27 Dec. 1571 in Weil der Stadt - 15 Nov. 1630 in Regensburg

Kepler was a devout, but not completely orthodox, Lutheran. He was a convinced Platonist, which is to say that he looked for mathematical relationships in the observable universe.

Kepler attended the University of Tübingen, where his mathematical ability was noticed by his astronomy teacher Michael Maestlin. Officially Maestlin taught geocentric (Ptolemaic) astronomy, but able pupils, among them Kepler, were also introduced to the heliocentric astronomy of Copernicus (published in 1543). Kepler originally intended to become a priest, but was persuaded to take up a post teaching mathematics at Graz.

In 1596, Kepler published his

Kepler showed that a planet moves round the Sun in an elliptical orbit which has the
Sun in one of its two foci. He also showed that a line joining the planet to the Sun
sweeps out equal areas in equal times as the planet describes its orbit. Both these laws
were first formulated for the planet Mars, and published in *Astronomia Nova* (1609).
The calculations for the Area Law involved a numerical technique that (with hindsight)
resembles integral calculus.

Kepler's third law - that the squares of the periods of planets are proportional to the
cubes of the mean radii of their orbits - appeared in *Harmonice mundi* (1619).

Kepler proved that sight was by the reception of light rays in the eye (1604), and
wrote on the optics of the telescope, introducing the design using two convex lenses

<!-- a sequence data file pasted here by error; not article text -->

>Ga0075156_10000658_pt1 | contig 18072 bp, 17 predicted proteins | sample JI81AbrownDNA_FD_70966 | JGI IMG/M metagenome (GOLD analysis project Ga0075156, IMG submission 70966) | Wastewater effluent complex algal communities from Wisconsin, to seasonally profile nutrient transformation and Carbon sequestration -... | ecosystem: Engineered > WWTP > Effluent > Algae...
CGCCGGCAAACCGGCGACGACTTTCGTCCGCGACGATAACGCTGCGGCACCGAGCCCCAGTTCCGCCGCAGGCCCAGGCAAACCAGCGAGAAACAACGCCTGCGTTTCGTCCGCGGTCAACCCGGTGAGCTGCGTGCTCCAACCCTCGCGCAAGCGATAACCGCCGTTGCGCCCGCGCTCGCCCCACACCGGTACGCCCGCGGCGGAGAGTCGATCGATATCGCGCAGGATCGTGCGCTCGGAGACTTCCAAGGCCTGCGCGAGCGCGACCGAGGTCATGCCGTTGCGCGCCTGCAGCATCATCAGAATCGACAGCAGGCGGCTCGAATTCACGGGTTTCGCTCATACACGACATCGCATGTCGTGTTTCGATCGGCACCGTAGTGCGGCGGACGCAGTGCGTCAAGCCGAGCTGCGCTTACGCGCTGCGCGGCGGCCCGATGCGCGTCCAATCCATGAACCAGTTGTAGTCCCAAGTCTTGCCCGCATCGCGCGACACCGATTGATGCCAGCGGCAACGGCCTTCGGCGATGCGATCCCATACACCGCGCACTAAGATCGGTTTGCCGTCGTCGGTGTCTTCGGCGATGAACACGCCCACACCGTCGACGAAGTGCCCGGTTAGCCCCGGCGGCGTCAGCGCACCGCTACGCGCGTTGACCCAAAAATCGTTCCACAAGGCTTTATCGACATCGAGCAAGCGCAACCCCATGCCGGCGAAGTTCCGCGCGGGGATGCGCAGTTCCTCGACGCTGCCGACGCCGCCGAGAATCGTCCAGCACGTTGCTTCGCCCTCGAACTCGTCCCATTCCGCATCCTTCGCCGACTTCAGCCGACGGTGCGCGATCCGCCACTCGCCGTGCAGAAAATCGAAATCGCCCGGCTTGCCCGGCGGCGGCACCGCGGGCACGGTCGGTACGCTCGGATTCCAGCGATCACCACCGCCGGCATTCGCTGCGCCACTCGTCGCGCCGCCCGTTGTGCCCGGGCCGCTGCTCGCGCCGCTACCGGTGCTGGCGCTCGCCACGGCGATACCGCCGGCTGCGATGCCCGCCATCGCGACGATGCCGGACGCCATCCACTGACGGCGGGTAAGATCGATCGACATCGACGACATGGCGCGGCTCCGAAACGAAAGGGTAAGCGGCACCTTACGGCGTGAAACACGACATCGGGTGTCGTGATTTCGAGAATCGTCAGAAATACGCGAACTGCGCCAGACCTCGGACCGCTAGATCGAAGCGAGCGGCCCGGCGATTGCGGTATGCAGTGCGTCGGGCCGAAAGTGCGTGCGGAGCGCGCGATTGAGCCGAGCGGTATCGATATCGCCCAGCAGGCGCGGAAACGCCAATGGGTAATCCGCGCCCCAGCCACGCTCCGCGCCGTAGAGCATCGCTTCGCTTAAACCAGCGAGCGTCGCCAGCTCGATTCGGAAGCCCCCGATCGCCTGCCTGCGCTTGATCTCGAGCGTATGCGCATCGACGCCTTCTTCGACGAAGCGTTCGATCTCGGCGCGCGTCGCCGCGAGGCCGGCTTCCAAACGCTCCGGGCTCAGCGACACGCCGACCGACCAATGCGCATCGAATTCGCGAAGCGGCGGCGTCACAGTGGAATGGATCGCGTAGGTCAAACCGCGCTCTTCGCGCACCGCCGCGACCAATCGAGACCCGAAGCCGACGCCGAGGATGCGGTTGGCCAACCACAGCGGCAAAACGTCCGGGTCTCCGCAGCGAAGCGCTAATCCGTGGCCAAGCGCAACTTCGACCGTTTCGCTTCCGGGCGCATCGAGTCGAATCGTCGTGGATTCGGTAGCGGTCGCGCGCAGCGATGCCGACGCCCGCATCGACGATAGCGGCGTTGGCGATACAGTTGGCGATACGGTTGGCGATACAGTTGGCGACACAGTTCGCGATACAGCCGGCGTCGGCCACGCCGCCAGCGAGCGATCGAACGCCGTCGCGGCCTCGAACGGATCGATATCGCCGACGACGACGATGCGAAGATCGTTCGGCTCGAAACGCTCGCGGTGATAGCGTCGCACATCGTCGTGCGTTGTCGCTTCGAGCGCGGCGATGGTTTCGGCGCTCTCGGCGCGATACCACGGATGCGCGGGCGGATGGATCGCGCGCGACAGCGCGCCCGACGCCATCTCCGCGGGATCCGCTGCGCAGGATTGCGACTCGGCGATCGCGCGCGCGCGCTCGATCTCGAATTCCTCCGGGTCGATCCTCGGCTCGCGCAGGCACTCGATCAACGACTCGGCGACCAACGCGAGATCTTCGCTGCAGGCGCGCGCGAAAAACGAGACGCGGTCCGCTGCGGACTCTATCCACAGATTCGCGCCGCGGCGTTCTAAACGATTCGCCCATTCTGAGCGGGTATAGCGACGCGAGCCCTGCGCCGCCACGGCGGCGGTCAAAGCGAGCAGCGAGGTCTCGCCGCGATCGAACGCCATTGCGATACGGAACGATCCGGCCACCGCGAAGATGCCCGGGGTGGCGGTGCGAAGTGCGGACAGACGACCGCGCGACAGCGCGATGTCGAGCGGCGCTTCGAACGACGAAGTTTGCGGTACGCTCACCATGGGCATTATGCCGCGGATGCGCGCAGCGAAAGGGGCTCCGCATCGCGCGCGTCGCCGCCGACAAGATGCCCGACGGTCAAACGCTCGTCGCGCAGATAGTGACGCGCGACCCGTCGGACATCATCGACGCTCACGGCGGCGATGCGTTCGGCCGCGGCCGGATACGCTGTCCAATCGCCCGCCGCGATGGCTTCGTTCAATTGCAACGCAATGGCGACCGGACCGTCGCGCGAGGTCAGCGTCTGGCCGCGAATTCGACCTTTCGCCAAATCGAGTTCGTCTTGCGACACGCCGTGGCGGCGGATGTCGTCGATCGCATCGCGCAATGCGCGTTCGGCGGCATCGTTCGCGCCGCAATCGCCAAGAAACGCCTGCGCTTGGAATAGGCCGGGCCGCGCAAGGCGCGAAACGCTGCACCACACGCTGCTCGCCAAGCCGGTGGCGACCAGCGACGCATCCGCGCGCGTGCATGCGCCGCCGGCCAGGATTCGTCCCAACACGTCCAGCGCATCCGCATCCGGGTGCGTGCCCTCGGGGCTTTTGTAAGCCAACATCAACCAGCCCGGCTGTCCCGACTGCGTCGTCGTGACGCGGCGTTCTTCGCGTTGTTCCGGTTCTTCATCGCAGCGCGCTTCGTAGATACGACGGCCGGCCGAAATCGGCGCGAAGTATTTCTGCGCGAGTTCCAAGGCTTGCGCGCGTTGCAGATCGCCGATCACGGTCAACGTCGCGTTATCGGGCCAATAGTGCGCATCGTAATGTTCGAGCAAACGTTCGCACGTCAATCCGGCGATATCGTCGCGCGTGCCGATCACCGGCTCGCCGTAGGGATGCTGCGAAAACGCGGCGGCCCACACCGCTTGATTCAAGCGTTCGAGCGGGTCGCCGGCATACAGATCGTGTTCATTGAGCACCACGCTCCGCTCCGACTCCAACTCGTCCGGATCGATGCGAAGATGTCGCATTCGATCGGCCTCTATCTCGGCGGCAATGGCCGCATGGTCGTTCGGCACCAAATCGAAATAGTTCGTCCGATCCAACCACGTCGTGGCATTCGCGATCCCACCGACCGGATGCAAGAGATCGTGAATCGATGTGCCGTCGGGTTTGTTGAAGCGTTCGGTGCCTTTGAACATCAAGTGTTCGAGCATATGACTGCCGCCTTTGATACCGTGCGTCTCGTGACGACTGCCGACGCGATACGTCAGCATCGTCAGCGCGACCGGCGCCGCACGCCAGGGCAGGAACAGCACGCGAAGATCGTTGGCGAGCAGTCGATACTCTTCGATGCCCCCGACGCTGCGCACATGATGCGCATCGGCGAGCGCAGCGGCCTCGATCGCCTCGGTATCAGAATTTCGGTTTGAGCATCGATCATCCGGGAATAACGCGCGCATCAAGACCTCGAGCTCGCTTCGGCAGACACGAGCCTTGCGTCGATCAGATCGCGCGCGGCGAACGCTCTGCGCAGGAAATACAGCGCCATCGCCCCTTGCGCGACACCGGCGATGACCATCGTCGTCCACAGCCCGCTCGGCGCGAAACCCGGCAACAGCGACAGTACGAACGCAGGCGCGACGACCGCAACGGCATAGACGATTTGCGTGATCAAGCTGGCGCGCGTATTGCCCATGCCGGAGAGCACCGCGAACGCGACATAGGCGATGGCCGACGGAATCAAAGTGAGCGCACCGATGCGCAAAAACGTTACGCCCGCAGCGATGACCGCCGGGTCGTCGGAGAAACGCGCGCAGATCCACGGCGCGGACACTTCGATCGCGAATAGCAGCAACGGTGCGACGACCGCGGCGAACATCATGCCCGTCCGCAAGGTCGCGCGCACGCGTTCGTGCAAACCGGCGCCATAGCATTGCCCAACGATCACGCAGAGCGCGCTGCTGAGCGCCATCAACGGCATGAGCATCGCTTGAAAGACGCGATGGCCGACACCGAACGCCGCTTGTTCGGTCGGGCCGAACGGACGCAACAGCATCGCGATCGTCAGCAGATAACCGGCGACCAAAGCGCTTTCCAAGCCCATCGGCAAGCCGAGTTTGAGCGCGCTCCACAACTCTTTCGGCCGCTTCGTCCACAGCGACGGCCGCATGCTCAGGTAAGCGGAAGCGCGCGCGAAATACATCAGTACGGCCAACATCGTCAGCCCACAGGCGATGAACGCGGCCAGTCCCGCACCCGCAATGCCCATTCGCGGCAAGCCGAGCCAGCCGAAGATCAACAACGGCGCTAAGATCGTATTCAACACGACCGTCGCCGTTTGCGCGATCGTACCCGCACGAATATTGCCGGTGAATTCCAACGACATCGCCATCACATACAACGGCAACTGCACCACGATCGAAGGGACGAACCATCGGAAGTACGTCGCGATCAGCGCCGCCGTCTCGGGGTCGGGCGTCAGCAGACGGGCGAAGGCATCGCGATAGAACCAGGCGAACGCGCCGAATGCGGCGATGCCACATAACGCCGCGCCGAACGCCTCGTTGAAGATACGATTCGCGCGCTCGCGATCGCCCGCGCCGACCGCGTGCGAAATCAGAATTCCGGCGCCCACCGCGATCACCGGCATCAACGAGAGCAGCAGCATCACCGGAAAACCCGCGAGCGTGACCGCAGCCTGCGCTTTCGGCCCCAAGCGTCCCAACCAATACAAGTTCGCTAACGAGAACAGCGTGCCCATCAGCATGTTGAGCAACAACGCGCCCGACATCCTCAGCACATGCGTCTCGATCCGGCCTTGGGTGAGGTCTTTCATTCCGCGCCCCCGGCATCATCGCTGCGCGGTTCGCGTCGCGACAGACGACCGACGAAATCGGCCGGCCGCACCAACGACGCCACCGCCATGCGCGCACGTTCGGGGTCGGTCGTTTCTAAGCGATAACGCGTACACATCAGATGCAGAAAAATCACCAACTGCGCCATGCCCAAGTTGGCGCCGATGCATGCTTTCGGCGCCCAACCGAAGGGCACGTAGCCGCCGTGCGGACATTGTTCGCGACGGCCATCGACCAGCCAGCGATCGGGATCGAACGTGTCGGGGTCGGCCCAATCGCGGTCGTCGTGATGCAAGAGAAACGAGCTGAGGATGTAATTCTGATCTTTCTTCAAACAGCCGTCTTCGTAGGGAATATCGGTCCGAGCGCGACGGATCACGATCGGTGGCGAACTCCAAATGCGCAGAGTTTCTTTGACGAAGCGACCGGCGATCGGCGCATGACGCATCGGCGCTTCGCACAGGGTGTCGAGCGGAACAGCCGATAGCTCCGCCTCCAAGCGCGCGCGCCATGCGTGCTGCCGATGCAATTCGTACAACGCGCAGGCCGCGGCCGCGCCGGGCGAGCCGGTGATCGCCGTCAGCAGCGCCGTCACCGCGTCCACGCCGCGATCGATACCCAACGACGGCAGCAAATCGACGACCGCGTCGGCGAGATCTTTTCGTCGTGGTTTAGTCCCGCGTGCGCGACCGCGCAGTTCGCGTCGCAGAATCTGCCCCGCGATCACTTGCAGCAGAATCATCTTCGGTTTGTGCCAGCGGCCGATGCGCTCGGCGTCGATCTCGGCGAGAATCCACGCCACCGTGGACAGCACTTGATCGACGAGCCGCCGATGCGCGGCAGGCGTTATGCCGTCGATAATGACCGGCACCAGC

(1611). He also wrote on the new star of 1604 (now called "Kepler's supernova")
(1606), and sent Galileo an enthusiastic endorsement of his
telescopic discoveries (in an open letter published in 1610). Kepler's *Epitome
astronomiae copernicanae* (1618 to 1621) became a widely used textbook.

His *Rudolphine Tables* (1627), based on Tycho's observations and Kepler's laws,
proved to be accurate over a long time scale. Their success did much to gain general
acceptance for heliocentric astronomy.

Kepler also did important work on polyhedra and on logarithms.

Article by: J. V. Field, London, 26 March 1995.

**Portrait:** current portrait displayed "seems to be a 20th Century
sentimentalised portrait - authentic ones are in Kepler's Complete Works (1938), and in *Vistas
in Astronomy* vol.18 (1975)" (J V Field)

Zusätzliche Informationen über Orbits and Gravitation: https://mathshistory.st-andrews.ac.uk/HistTopics/Orbits/